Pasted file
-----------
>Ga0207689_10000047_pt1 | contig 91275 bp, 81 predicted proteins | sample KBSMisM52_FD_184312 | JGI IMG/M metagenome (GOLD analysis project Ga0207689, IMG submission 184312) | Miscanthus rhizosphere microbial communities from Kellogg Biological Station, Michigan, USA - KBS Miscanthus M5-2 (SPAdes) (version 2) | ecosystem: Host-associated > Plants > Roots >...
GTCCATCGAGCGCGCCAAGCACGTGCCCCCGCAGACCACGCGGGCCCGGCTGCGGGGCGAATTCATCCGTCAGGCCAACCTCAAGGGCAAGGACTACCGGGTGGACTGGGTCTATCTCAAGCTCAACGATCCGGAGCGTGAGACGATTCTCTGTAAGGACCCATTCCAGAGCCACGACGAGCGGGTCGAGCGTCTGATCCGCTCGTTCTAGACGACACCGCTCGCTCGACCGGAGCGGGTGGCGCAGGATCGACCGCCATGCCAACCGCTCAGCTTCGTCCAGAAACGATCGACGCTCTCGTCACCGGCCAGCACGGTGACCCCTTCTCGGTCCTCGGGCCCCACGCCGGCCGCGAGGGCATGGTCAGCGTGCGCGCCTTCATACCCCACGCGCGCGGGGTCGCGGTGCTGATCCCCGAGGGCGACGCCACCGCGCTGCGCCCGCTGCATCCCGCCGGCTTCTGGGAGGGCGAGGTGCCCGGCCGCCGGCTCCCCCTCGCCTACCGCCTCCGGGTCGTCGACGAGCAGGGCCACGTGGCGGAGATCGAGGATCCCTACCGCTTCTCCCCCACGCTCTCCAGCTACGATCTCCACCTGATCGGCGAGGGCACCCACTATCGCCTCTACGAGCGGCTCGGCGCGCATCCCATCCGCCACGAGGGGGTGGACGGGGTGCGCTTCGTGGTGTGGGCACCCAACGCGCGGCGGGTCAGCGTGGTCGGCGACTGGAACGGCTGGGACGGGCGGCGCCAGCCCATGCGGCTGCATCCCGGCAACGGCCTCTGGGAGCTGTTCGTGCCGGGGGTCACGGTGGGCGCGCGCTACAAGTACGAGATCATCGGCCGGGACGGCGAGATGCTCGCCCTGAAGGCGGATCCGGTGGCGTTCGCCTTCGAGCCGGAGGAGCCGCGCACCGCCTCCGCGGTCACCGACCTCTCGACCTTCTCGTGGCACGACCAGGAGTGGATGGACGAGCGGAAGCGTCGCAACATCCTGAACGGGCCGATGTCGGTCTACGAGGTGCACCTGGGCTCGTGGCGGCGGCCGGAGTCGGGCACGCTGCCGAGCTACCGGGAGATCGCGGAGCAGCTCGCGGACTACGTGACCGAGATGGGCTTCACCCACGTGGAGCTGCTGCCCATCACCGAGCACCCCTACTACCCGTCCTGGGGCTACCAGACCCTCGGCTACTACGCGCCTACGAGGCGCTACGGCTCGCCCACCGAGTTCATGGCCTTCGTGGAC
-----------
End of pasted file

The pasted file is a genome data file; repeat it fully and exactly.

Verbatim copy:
>Ga0207689_10000047_pt1 | contig 91275 bp, 81 predicted proteins | sample KBSMisM52_FD_184312 | JGI IMG/M metagenome (GOLD analysis project Ga0207689, IMG submission 184312) | Miscanthus rhizosphere microbial communities from Kellogg Biological Station, Michigan, USA - KBS Miscanthus M5-2 (SPAdes) (version 2) | ecosystem: Host-associated > Plants > Roots >...
GTCCATCGAGCGCGCCAAGCACGTGCCCCCGCAGACCACGCGGGCCCGGCTGCGGGGCGAATTCATCCGTCAGGCCAACCTCAAGGGCAAGGACTACCGGGTGGACTGGGTCTATCTCAAGCTCAACGATCCGGAGCGTGAGACGATTCTCTGTAAGGACCCATTCCAGAGCCACGACGAGCGGGTCGAGCGTCTGATCCGCTCGTTCTAGACGACACCGCTCGCTCGACCGGAGCGGGTGGCGCAGGATCGACCGCCATGCCAACCGCTCAGCTTCGTCCAGAAACGATCGACGCTCTCGTCACCGGCCAGCACGGTGACCCCTTCTCGGTCCTCGGGCCCCACGCCGGCCGCGAGGGCATGGTCAGCGTGCGCGCCTTCATACCCCACGCGCGCGGGGTCGCGGTGCTGATCCCCGAGGGCGACGCCACCGCGCTGCGCCCGCTGCATCCCGCCGGCTTCTGGGAGGGCGAGGTGCCCGGCCGCCGGCTCCCCCTCGCCTACCGCCTCCGGGTCGTCGACGAGCAGGGCCACGTGGCGGAGATCGAGGATCCCTACCGCTTCTCCCCCACGCTCTCCAGCTACGATCTCCACCTGATCGGCGAGGGCACCCACTATCGCCTCTACGAGCGGCTCGGCGCGCATCCCATCCGCCACGAGGGGGTGGACGGGGTGCGCTTCGTGGTGTGGGCACCCAACGCGCGGCGGGTCAGCGTGGTCGGCGACTGGAACGGCTGGGACGGGCGGCGCCAGCCCATGCGGCTGCATCCCGGCAACGGCCTCTGGGAGCTGTTCGTGCCGGGGGTCACGGTGGGCGCGCGCTACAAGTACGAGATCATCGGCCGGGACGGCGAGATGCTCGCCCTGAAGGCGGATCCGGTGGCGTTCGCCTTCGAGCCGGAGGAGCCGCGCACCGCCTCCGCGGTCACCGACCTCTCGACCTTCTCGTGGCACGACCAGGAGTGGATGGACGAGCGGAAGCGTCGCAACATCCTGAACGGGCCGATGTCGGTCTACGAGGTGCACCTGGGCTCGTGGCGGCGGCCGGAGTCGGGCACGCTGCCGAGCTACCGGGAGATCGCGGAGCAGCTCGCGGACTACGTGACCGAGATGGGCTTCACCCACGTGGAGCTGCTGCCCATCACCGAGCACCCCTACTACCCGTCCTGGGGCTACCAGACCCTCGGCTACTACGCGCCTACGAGGCGCTACGGCTCGCCCACCGAGTTCATGGCCTTCGTGGAC